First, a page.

Ethical questions were relevant to this study's development; with a view to not running the risk of invalidating the research, anonymity was ensured to the participants along with the right to withdraw from the research at any time with no penalization or harm to themselves, in line with Resolution 196/967. Equally, their right to privacy was emphasized, there being no public exposure of their person or identity at any time during the research. It was also explained that the information gained during the study would be for exclusively scientific use in the area of Nursing, and that the recordings and transcriptions of the participants' statements would remain in the possession of the researchers for five years, after which they would be destroyed. The anonymity of the participants in the study was, and shall be, preserved, through the adoption of codes for identifying their statements.

The study was approved by the Research Ethics Committee of the Porto Alegre Teaching Hospital (HCPA), under protocol nº 10.0008. The study proposal and the dissemination of the information were validated.


Dimensions of the vulnerability in the world of the family of the child with oncological pain in the hospital environment

The conceptual framework of vulnerability is expressed through various interpretations, there being a variety of situations which affect the child with oncological pain and her family. Thus, for analysis and discussion of the data, the conceptual framework of vulnerability will be used, which cannot be seen only from one single perspective, as it involves the articulated assessment of three axes8: the individual component, the social component, and the programmatic component.

Studies of vulnerability seek to understand how individuals and groups of individuals are exposed to a given danger to health, based on totalities configured by summaries, pragmatically constructed based on three analytical dimensions: individualizeable aspects (biological, behavioral, affective), which entail exposure and susceptibility to the harm in question; characteristics belonging to socially configured contexts and relationships, which overdetermine those aspects and, detailed based on these last, the way and the direction in which the technologies already operating in these contexts (policies, programs, services, action) influence the situation - called respectively, the individual, social and programmatic dimensions8.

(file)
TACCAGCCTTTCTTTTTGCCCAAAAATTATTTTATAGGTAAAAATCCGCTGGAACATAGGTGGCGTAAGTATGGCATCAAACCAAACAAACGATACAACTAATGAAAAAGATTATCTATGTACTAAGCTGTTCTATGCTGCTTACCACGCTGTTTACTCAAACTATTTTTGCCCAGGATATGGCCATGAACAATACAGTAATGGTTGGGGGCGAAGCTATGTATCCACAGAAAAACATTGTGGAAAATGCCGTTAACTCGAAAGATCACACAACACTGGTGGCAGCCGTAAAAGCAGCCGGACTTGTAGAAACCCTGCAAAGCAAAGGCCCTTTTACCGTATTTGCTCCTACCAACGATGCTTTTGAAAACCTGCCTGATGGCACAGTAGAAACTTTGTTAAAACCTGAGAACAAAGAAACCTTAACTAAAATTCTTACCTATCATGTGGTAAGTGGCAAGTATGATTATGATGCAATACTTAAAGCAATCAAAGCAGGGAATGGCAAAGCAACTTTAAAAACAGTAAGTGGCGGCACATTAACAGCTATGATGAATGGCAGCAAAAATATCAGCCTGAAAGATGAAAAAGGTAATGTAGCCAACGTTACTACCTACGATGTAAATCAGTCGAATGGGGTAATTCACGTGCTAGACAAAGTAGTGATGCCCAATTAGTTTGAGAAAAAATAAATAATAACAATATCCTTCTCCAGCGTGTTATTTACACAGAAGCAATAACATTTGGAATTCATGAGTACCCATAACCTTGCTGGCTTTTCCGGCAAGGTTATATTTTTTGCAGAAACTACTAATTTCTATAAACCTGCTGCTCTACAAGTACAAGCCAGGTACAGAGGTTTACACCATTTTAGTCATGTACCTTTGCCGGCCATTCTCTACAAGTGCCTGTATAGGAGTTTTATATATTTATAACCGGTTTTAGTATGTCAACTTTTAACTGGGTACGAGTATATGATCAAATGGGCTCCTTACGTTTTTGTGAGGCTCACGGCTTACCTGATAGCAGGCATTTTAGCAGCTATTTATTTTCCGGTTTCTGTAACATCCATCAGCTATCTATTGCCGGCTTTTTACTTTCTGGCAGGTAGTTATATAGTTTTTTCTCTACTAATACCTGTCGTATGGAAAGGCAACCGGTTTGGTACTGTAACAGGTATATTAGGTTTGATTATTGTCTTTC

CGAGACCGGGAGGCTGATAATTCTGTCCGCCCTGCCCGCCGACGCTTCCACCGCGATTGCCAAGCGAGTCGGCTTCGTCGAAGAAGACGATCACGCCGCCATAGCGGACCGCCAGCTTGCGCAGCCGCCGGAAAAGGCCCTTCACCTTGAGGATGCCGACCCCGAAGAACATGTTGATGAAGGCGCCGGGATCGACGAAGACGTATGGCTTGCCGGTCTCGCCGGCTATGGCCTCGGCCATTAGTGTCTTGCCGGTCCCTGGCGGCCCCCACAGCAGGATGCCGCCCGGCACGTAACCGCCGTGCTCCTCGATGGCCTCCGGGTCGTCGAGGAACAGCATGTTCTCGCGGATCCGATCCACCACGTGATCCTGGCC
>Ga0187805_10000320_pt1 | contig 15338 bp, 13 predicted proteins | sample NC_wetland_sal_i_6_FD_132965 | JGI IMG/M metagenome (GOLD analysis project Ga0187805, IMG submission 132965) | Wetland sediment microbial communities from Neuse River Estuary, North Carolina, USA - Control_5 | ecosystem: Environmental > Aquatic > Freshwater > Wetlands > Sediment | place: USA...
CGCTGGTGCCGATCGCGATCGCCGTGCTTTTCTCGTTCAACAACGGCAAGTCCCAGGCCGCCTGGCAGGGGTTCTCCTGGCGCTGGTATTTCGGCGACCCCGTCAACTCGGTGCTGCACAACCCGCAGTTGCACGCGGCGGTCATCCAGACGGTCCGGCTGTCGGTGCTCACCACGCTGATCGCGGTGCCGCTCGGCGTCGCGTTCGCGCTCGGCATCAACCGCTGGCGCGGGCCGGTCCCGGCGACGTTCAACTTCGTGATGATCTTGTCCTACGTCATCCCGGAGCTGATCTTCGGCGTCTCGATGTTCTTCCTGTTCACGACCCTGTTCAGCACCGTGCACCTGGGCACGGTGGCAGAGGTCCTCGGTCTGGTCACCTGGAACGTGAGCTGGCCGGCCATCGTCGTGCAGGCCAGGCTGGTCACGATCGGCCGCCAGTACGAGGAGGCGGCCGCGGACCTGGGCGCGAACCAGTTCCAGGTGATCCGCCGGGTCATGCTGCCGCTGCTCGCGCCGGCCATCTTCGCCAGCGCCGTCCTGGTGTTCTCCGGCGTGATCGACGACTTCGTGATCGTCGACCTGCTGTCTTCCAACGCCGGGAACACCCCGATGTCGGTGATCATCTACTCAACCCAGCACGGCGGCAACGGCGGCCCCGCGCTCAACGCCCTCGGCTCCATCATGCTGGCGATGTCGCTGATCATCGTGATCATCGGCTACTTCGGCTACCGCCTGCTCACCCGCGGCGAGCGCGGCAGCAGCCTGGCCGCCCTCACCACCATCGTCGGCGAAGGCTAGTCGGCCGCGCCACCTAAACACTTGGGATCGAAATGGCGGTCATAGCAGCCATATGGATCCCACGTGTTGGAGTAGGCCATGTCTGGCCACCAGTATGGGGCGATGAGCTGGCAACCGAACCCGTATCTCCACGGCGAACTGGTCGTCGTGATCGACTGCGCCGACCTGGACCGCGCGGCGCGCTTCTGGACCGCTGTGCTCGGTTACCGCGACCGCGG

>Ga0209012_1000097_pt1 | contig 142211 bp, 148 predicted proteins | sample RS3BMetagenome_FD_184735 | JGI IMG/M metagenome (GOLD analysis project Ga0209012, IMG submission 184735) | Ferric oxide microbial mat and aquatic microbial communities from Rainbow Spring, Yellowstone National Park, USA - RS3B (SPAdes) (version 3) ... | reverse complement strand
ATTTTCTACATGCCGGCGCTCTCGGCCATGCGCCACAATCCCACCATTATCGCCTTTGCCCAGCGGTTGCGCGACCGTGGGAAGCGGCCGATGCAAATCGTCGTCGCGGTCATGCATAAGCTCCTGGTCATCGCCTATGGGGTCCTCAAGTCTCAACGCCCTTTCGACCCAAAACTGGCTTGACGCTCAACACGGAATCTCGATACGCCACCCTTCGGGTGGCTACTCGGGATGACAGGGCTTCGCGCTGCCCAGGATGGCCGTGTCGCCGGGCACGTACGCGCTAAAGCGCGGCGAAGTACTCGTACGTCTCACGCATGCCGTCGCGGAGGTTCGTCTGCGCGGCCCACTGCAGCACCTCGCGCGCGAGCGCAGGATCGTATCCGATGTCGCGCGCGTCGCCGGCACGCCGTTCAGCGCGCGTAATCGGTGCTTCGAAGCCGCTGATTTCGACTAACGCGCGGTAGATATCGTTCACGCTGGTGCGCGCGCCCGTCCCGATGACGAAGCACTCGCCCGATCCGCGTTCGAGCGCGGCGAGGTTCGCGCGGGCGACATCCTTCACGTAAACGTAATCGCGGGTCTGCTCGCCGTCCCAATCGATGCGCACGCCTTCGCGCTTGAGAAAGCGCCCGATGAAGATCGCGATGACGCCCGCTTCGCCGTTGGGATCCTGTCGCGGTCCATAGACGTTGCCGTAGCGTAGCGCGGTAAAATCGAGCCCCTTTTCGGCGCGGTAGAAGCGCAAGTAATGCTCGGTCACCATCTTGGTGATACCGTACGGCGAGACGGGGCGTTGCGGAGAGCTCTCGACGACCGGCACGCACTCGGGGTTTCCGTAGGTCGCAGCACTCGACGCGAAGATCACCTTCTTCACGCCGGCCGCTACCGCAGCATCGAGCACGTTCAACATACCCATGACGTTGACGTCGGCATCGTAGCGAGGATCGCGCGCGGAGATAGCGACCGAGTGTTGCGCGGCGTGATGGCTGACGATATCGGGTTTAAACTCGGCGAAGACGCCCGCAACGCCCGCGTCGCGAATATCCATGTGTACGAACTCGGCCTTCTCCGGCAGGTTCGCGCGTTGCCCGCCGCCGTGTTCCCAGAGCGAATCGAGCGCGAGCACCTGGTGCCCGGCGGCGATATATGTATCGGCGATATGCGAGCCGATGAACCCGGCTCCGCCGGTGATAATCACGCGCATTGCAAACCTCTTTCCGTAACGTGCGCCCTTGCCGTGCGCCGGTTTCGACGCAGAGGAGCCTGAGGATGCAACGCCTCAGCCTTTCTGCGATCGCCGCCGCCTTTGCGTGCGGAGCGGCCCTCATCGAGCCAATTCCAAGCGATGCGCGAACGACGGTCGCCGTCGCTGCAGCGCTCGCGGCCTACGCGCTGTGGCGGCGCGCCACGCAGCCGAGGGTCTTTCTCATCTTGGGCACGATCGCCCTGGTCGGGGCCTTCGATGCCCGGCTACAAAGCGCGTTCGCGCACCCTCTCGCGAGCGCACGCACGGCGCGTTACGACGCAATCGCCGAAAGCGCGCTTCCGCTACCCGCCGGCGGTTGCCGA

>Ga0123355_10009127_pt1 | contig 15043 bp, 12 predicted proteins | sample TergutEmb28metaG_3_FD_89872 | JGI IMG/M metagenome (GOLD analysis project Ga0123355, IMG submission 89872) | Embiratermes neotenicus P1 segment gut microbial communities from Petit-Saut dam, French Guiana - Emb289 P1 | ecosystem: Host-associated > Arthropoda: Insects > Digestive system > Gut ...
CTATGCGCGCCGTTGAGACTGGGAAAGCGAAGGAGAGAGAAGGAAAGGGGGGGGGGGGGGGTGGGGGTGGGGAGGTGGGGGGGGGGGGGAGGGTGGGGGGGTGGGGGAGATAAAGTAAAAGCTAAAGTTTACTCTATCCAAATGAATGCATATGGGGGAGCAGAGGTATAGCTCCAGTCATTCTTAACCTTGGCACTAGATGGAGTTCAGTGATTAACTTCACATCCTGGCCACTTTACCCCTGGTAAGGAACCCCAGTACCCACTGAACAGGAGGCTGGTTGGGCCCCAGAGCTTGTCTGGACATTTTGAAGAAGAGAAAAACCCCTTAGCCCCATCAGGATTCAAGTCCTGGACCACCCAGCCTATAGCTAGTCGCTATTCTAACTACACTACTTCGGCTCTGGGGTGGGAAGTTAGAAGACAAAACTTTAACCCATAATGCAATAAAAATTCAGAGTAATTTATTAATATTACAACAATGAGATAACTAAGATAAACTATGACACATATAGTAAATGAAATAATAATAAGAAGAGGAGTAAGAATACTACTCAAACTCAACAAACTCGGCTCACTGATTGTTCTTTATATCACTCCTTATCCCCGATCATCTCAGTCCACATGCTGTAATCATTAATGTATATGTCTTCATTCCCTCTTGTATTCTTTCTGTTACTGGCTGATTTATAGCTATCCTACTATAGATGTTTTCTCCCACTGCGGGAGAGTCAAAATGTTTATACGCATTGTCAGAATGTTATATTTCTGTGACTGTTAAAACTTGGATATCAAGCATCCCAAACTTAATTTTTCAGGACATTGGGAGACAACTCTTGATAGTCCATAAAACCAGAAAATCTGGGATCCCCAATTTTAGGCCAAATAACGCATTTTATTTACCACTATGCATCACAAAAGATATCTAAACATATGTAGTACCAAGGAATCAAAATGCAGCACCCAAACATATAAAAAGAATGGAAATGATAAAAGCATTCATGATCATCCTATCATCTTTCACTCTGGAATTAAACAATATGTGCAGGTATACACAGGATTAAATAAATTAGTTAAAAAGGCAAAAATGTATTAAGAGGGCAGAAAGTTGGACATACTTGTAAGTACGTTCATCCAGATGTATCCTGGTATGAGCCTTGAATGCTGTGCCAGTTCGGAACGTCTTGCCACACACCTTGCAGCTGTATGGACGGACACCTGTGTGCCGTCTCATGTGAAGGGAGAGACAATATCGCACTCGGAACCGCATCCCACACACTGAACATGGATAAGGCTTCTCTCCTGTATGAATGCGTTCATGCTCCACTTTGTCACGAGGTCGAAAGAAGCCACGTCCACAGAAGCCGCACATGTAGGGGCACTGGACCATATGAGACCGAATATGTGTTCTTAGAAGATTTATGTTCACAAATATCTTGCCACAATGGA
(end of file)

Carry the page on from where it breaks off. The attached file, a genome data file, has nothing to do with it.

The reflection of the individual vulnerability in the dyad of the family/child with oncological pain.

The individual component of the vulnerability refers to the quality and the capacity to elaborate information, incorporating it into one's routine repertoire of concerns. In spite of accompanying the child throughout the path of her illness, it is still not easy for the family to process the diverse information arriving from all sides, ways, people, professionals, and still continue efficiently with the task of being with and caring for the ill person in pain. Even because the fact of being ill and hospitalized is already a circumstance which imposes the state of vulnerability on both the child and on the family - which previously neither knew of, nor understood the illness, but which begins to experience a new world, full of conflicts, rules, impositions, doubts, questions and uncertainties.

Thus, after the trauma of the diagnosis and the manifestations arising from the treatment, among them the pain, the hospitalization is an important context to be considered and confronted by the child and the family, which previously could not even imagine the size of the context which they were entering. In this way, the discourse below evidences the frustration and the despair of the family members when they experience, for the first time, the hospital context, becoming traumatically aware of the individual dimension of vulnerability.

When you arrive here [...] I myself had not imagined that there was such a place [...] I didn't imagine that there were children like this, when you arrive here, you feel lost and begin to see cases and cases and cases... And the psychological side starts (MOTHER 5).

Vulnerability is characterized by feeling oneself to be unprotected and weakened. In spite of cancer's not being a rare illness, it is stigmatized, in particular by the expectation of feeling pain, even more so when it affects a child, a human being who, often, can become interdependent in the physical, psychological and cognitive senses on her family members who are considered susceptible, who must re-organize themselves to help in coping with the illness and supporting the times when there is pain resulting from it.